At 4PM, things get brighter and more intense when they begin televising the matches.

But yeah, going in November your only choice is the Fukuoka basho. Travel guides always mention visiting a training stable instead, but that's never appealed to me.


the homeless encampments (throw a rock)

What's meant by this? How about I recommend some tourists come by and throw a rock at your tent, after you've lost everything?
posted by Rash at 5:00 PM on August 2, 2010


the homeless encampments (throw a rock)

Oh no! What I meant was "throw a rock, and you don't have to go out of your way to find one." I feel horrible now that you point out that it reads "Go throw a rock and torment homeless people."

The homeless in Japan live in semi-permanent encampments, generally along rivers near the big train stations. I'm not really advocating some kind of misery or poverty tourism, but Japan gets a pass when it comes to things like poverty and crime, and it's just not true or fair to the people who suffer in that country, and who are largely invisible.

I'm so sorry I inadvertently advocated pelting homeless people with rocks. I usually left drinks and snacks for them if they weren't at their tents.
posted by vincele at 5:36 PM on August 2, 2010


Okay then.

a happy tradition in the Kokugikan of sitting in someone else's seat and moving on when and if they eventually show up.

Note this does NOT apply to the up-close floor seating. In fact an usher's usually positioned at that boundary to check tickets.
posted by Rash at 7:20 PM on August 2, 2010


1. We are planning on reserving and renting a cell phone through SoftBank - advisable, or can we simply rent a SIM card that'd be compatible with fiance's Droid? We'd want to rent the SoftBank cell phone for GPS/locating things while out and about in the city -- is this possible? Are there apps/services in English? If we JUST rent a SIM card, would it be usable without installing other Japanese-compatible software, etc.?

I'd go for the SIM card -- it's cheaper than renting a phone, and you can use your own handset. Keep in mind that data rates are not cheap -- 2,600 yen per MB on SoftBank -- and free WiFi is not nearly as widespread as it is in the US.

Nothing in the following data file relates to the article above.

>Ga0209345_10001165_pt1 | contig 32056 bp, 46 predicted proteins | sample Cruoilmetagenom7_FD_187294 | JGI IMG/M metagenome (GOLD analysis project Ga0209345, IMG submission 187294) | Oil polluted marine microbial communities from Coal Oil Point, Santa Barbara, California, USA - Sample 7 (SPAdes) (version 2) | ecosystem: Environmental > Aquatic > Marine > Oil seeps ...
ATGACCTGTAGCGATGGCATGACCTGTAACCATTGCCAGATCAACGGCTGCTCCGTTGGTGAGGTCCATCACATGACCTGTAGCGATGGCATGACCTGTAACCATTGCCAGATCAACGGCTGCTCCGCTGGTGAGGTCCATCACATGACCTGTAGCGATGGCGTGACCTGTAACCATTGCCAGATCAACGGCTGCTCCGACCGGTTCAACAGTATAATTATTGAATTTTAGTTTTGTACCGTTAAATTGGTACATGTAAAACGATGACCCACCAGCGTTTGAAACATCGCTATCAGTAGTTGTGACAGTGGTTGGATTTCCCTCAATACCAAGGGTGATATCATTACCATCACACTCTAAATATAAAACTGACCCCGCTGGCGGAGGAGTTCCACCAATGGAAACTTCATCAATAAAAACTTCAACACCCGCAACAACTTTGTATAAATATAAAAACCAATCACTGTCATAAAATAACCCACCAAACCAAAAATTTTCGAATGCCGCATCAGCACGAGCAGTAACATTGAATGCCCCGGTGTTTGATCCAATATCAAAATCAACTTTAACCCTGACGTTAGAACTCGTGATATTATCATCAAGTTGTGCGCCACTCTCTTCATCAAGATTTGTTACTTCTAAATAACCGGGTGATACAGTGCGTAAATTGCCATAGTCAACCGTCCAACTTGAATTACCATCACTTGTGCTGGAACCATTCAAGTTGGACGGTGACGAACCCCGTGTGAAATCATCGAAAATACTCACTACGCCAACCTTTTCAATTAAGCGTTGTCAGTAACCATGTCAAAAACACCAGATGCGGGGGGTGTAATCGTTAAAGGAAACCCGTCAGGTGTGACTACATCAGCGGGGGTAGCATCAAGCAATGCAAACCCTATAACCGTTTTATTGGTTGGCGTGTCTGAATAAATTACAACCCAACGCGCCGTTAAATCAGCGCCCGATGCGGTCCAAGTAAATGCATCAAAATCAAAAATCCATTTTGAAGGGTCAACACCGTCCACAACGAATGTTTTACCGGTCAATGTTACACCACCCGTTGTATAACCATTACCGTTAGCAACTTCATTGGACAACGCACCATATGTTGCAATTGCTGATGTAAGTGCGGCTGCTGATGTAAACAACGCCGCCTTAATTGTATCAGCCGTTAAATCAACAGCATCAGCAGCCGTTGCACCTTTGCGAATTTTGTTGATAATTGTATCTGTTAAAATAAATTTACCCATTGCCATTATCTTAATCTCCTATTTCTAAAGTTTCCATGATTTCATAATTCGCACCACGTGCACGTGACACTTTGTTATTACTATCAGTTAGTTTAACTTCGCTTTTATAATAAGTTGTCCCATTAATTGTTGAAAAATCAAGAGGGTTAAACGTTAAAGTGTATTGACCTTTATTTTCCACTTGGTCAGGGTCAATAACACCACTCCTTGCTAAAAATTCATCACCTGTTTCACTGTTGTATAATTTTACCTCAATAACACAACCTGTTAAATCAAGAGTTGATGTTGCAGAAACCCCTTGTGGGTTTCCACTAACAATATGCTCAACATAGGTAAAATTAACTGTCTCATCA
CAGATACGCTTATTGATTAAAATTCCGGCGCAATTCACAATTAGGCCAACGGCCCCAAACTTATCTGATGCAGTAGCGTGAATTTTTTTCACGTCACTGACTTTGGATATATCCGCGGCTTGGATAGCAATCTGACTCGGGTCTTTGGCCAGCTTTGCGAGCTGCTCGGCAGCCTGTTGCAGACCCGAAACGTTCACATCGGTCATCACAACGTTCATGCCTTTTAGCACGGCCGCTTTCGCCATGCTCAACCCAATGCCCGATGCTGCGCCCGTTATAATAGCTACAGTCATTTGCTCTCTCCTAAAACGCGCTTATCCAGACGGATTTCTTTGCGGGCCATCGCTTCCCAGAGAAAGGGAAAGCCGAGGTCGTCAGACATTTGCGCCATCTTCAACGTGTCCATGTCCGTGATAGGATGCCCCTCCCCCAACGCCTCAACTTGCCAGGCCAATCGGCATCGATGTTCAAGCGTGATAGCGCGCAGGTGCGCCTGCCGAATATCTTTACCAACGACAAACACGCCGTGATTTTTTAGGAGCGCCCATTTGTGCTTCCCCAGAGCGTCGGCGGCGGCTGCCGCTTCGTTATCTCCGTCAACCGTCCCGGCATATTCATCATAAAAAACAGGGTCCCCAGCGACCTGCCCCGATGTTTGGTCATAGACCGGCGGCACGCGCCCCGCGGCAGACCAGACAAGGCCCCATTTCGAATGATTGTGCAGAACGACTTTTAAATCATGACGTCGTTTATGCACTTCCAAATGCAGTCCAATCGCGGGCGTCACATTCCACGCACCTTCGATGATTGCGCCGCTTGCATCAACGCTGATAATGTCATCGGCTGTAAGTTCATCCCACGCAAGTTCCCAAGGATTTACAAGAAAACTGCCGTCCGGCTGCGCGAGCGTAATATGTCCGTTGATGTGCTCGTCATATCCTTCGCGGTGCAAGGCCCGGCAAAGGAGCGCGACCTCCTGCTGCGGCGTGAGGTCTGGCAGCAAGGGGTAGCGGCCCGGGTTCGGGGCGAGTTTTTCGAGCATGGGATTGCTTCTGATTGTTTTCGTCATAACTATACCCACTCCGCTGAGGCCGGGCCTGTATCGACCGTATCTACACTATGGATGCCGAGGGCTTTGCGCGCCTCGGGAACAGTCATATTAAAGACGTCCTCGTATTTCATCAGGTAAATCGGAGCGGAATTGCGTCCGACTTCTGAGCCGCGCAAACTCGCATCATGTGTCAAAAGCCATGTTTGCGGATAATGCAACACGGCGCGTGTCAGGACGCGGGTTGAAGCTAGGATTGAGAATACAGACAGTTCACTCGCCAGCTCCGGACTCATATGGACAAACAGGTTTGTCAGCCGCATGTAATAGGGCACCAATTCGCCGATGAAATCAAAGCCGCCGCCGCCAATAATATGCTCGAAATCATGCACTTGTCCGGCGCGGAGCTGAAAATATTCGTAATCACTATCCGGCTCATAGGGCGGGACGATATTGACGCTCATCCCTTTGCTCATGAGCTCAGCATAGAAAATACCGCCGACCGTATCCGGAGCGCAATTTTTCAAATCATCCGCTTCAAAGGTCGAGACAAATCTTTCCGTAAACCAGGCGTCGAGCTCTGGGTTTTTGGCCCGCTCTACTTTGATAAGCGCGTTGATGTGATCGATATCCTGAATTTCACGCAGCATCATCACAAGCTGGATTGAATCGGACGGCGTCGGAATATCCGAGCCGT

As for visiting an onsen, since your tattoos may be an issue, I'd suggest using a private bath or rotemburo. This particular hotel/ryokan is in Hakone (which I recommend visiting anyway) and has an open-air bath in each room plus three open-air onsen that you can reserve for free. Meals are in a central restaurant rather than your room, but they were quite nice. There was also a free shuttle bus from the station to the hotel. If you add a Hakone Free Pass which covers transport to, from, and around the area, it's quite a good deal, IMO.
posted by armage at 7:22 PM on August 2, 2010


If you've only got a week, and you're set on coming to Tokyo, not going to Kyoto for the week, I've got a couple suggestions. In Tokyo, you might want to check out Harajuku on Sundays. The bridge over the tracks (leading to Meiji Shrine) is where the cosplayers meet to hang out and be photographed. That said, Meiji Shrine is also worth seeing, and there's a good chance that if you're there on a weekend, you might also see a couple getting married and having their incredibly elaborate pictures taken.

Asakusa isn't bad, it's worth seeing, but as foreigners, it's highly, highly unlikely that you'll have any chance of interacting with a geisha. It's also pretty unlikely that if you did, they'd be able to speak English. Still, in Asakusa, you can see the temple, wander around, have some decent food, head west, and end up at Kappabashidori, which is famous for being the restaurant supply street. Plastic sushi, adorable chopstick holders, all kinds of stuff. Keep going west, and you end up in Ueno, which has the park, Ameyoko shopping arcade, museums and such. If you walk straight down Ameyoko, following the train tracks (about 20 minutes) you'll end up in Akihabara. I was wandering around there a couple weeks ago, and it seems that maid cafes are really reaching out to foreign tourists. Lots of touts in maid outfits with English signs trying to bring in foreing customers. If you can't find a geisha, well, there's always a maid cafe.